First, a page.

Historic PlasterHistoric PreservationHistoryLog cabins and structuresMiscellaneous

A Close Look at a Log Home

A few weeks ago I spotted a log cabin in Watertown, MN that had recently had its old clapboard siding and a kitchen addition removed.  Since I wasn’t able to stop and take a closer look I kept driving and hoped that I might make it back before the building had disappeared.  A couple of weeks later I was able to return to Watertown and was very relieved to see that the log home was still standing. Since I had some a few moments I stopped and asked two men working on the site about the home’s fate and if I could take a few photographs.

The pair of brothers, who were working for the property’s new owner, told me the owner hadn’t known the old house was actually a log home when he purchased it (since it was covered in clapboard siding) but now had plans to save it. He was going to use the building as the centerpiece for a music venue which would feature bluegrass music.  The brothers were very accommodating and allowed me take a closer look and snap a few pictures.  Since the log home had been covered in siding for many decades it was in remarkable condition. Despite the rain and drizzle I was able to take a few pictures that show a few interesting details and give some insight into how log homes were built.

Log cabin or log home in Waterville, MN.
The recently uncovered log home in Watertown, MN. Please try and ignore the new vinyl windows!

The home was built mostly from hand-hewn white oak or burr oak logs.  The corners are notched using full dovetails rather than half dovetails or V-notching.  Although more difficult to build because the extra angle made layout and cutting more complicated, full dovetail notching makes the building’s corners more stable.  The tight fit of these corners joints are a testament to the skill of this home’s builder.

Also interesting are the remnants of original daubing.  In order to keep a log building air- and watertight, the spaces between the logs were filled with rocks, twigs or pieces of wood (called chinking) and plastered over with a mixture of mud, clay, straw and animal hair called daubing.  Since wind and rain quickly eroded daubing, keeping a log home watertight required constant maintenance.  This is why original daubing is not often seen today.

 

Original log cabin chinking and daubing
The west side showing some of the original daubing, hand-hewn logs and more dovetail notching.
Full dovetail notching on Waterville log cabin or log home.
The southeastern corner showing the full dovetail notching.

 

Another detail is a wood peg that was used to keep the logs aligned when cutting the opening for the door. When log buildings were initially constructed, all of the logs were full length. That is, there were no short logs used to make window or door openings.  Instead, the sides were built with stacked, full-length logs and openings were then sawed out for the doors and windows.  To keep the heavy logs aligned for door openings, a hole could be bored between the logs and a large, wooden pin inserted. Much like the dovetails on the corners, this would keep the logs stable and in place until the door jambs were installed.  The pegs also gave the wall some additional strength.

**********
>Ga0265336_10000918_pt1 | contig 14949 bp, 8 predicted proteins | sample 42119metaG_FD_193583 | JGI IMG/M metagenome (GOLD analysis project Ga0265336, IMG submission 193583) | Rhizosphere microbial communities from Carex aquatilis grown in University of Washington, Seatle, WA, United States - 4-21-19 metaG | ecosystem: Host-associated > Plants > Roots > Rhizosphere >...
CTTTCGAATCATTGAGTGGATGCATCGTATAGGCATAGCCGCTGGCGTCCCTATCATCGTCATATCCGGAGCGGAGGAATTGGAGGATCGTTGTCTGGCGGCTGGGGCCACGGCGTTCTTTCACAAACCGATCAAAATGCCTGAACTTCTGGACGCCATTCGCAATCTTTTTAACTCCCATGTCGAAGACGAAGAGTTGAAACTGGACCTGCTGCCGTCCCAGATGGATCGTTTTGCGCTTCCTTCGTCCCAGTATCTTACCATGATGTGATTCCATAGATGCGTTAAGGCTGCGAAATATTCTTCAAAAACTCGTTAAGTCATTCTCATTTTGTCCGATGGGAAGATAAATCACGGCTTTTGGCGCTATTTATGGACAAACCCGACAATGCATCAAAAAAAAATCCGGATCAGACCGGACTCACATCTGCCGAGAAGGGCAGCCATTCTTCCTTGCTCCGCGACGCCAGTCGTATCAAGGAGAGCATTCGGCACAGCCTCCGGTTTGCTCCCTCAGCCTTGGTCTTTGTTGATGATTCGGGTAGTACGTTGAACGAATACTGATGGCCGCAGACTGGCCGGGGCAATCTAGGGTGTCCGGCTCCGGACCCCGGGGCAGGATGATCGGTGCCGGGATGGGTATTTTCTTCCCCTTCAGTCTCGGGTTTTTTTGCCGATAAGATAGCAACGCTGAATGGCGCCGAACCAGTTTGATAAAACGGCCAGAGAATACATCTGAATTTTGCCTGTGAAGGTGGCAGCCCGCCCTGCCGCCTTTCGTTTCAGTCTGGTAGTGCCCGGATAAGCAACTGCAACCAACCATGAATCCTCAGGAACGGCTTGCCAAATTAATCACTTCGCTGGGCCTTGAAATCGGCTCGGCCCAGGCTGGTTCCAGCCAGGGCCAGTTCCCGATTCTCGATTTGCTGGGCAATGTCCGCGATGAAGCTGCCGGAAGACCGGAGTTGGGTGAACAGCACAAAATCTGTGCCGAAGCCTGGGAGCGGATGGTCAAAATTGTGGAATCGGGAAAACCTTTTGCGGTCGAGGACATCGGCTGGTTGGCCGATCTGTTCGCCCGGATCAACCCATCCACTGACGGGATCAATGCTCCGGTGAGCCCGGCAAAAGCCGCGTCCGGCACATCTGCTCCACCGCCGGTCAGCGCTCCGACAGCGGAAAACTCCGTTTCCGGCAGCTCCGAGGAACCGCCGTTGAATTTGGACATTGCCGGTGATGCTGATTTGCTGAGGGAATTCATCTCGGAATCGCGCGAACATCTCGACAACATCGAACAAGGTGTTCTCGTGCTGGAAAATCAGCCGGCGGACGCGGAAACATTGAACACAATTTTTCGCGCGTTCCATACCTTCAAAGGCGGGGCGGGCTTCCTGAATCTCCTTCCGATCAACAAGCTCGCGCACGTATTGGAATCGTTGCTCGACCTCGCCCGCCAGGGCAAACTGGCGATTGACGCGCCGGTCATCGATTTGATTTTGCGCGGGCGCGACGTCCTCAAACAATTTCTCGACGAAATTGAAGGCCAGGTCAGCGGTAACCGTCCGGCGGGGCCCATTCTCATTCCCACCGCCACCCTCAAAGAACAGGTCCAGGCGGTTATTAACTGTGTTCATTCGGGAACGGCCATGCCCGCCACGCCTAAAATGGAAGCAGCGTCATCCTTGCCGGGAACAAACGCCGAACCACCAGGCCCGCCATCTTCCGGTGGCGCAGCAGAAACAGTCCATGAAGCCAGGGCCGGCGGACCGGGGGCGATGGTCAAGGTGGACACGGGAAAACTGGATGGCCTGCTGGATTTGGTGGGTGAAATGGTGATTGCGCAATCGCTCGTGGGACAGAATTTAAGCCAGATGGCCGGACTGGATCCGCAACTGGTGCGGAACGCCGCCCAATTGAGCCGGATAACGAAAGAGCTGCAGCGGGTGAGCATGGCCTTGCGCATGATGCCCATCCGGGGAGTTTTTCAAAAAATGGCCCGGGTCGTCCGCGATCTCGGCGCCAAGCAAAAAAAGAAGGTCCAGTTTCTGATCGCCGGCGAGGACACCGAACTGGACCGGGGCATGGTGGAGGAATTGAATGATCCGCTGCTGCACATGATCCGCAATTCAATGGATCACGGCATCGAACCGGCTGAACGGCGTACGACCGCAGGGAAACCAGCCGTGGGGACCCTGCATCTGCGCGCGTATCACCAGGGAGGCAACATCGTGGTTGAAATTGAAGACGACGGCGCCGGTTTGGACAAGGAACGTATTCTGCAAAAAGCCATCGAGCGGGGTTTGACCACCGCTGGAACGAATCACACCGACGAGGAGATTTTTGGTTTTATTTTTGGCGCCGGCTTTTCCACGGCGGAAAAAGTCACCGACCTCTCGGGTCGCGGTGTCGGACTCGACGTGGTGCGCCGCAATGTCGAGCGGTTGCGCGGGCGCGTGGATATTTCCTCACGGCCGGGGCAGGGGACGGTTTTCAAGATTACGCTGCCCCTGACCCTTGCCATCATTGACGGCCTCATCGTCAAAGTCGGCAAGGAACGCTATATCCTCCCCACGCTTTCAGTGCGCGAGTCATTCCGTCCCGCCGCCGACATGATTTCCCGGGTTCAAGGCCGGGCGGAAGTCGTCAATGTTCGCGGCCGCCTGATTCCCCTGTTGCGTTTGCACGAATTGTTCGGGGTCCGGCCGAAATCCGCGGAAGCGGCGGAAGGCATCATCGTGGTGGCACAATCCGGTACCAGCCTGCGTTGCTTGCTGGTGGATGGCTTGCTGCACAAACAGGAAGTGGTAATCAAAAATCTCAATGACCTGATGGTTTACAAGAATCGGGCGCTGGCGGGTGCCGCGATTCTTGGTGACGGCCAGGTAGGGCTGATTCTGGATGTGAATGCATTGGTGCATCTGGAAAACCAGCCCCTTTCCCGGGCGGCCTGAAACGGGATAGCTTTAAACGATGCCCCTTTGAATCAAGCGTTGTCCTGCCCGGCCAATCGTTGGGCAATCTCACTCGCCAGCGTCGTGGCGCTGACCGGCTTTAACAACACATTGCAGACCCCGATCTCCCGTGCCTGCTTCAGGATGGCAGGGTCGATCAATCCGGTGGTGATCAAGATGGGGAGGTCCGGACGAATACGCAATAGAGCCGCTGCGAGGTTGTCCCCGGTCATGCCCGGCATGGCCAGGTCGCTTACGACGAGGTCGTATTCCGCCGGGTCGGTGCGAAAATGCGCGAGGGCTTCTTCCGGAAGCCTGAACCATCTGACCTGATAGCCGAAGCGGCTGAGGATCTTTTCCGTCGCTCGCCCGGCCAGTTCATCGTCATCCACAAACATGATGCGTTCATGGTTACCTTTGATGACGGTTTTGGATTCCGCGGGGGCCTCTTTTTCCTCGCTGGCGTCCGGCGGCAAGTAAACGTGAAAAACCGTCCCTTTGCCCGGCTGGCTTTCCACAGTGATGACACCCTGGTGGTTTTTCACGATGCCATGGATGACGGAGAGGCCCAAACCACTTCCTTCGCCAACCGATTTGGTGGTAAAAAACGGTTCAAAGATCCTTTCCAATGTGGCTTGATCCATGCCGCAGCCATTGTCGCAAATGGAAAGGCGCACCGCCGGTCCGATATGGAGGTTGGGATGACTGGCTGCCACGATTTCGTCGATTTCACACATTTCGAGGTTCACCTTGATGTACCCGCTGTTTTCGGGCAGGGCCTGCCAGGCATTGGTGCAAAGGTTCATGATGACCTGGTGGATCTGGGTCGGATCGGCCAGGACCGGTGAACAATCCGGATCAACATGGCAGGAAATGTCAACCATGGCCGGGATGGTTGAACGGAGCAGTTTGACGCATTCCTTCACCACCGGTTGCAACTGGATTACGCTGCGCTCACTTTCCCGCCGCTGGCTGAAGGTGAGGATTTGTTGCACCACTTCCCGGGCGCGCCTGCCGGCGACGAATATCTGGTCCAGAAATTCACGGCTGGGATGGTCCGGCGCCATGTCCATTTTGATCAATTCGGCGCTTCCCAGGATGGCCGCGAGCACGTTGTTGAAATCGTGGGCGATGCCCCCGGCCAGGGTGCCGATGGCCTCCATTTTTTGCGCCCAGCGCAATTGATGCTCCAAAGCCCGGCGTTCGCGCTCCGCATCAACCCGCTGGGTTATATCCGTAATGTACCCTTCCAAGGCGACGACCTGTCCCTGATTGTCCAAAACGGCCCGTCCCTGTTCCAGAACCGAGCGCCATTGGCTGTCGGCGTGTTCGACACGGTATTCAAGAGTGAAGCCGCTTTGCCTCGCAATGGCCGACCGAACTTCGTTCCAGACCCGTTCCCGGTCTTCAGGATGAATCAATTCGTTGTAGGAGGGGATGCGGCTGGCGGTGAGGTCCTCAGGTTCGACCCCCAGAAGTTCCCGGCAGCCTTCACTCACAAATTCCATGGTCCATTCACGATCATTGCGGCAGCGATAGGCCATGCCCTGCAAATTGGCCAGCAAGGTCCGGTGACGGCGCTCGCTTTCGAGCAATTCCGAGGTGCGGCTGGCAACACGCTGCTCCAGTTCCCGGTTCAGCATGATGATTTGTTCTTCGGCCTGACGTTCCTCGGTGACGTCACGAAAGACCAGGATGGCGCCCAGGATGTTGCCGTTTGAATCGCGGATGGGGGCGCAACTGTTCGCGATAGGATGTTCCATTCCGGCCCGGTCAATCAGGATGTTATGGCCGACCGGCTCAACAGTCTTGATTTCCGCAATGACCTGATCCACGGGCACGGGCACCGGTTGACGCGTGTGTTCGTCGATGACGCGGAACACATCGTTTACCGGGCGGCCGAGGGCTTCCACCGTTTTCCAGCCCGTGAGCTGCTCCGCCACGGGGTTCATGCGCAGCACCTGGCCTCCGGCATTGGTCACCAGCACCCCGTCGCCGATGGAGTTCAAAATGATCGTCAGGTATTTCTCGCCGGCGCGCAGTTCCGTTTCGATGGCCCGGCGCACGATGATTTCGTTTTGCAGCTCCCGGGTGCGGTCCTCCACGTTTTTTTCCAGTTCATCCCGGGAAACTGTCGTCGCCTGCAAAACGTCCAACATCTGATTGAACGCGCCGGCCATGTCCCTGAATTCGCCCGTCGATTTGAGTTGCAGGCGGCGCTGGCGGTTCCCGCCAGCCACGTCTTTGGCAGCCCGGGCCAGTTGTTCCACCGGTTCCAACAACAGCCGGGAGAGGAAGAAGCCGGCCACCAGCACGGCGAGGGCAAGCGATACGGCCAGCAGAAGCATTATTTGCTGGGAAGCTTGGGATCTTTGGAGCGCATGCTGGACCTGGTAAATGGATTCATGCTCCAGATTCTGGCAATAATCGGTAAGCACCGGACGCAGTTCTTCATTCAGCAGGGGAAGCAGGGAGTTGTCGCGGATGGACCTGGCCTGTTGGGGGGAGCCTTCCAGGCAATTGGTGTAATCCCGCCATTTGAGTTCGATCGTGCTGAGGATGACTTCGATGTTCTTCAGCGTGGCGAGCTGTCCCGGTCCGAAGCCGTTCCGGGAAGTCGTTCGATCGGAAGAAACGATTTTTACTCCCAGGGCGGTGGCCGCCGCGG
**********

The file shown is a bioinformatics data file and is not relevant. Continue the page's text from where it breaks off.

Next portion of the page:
Hand hewn logs on Waterville log cabin
The wooden pin at the left of the door opening. The facets on the pin show it was made by hand using an ax or a draw knife.

The interior also had a few surprises.  The first thing that caught my attention were the surfaces of the logs which were covered with marks from a gouge that resembled fish scales. These “fish scales” were used to hold lime plaster. Although we imagine pioneer life to have been primitive and isolated (which, in many respects, it was), people still did their best to follow the latest fashions and dress up their homes to the extent that they could.  One way to dress up a log home was to plaster the interior walls and cover them with wallpaper or paint.  Indeed, many log homes survive today only because the old, rustic logs were covered on the exterior by clapboard siding and the interiors by plaster and paint. The only clue that there are logs hidden beneath the plaster and siding are the thick walls.

 

Remnants of historic calcimine paint in Waterville log home
Remnants of a bright blue paint.
Fish scales on logs on a log cabin interior used to hold lime plaster
The “fish scales” used to hold lime plaster.

 

 

 

 

 

 

 

19th century lime plaster took weeks to cure and harden, meaning it was quite plastic in the interim. Traditional wooden lathe or “fish scales” gave the plaster something to adhere to and held it in place while the plaster hardened (For another look at plaster and lathe on an 1850’s log home in Minnesota, take a look at this blog post on the Ney home near Henderson, MN.).   This building had both “fish scales” and some regular wooden lathe.

Also interesting are a few remnants of paint.  I found a bit of a bright blue or periwinkle by the stair.  The workers also told me they had found remnants of pastel colors throughout the house.  This was most certainly calcimine paint. Pastels were common calcimine colors from the 19th century clear through the middle of the 20th century. I also found remnants of older, jute-backed wallpaper and vinyl-backed wallpaper from the 1950s.

The eastern wall show both traditional furring strips for wooden lathe below some “fish scales.”
Very often log homes were divided with walls during their early history. The north end of the home was separated during the 1870s or 1880s using full-dimension lumber and cut nails. The horizontal marks on the 2 x 4s are from sawn lathe and lime plaster.

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